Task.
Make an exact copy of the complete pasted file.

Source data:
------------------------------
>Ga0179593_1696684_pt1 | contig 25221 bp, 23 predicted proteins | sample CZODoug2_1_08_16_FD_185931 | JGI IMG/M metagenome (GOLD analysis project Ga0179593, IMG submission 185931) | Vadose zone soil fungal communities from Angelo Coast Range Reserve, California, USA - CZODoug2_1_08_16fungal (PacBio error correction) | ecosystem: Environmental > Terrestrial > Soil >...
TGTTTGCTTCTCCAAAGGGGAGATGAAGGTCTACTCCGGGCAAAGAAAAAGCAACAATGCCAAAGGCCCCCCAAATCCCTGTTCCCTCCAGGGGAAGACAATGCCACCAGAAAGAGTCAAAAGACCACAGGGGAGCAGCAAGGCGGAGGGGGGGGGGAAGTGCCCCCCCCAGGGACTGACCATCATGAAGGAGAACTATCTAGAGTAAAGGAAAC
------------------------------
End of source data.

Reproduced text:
>Ga0179593_1696684_pt1 | contig 25221 bp, 23 predicted proteins | sample CZODoug2_1_08_16_FD_185931 | JGI IMG/M metagenome (GOLD analysis project Ga0179593, IMG submission 185931) | Vadose zone soil fungal communities from Angelo Coast Range Reserve, California, USA - CZODoug2_1_08_16fungal (PacBio error correction) | ecosystem: Environmental > Terrestrial > Soil >...
TGTTTGCTTCTCCAAAGGGGAGATGAAGGTCTACTCCGGGCAAAGAAAAAGCAACAATGCCAAAGGCCCCCCAAATCCCTGTTCCCTCCAGGGGAAGACAATGCCACCAGAAAGAGTCAAAAGACCACAGGGGAGCAGCAAGGCGGAGGGGGGGGGGAAGTGCCCCCCCCAGGGACTGACCATCATGAAGGAGAACTATCTAGAGTAAAGGAAAC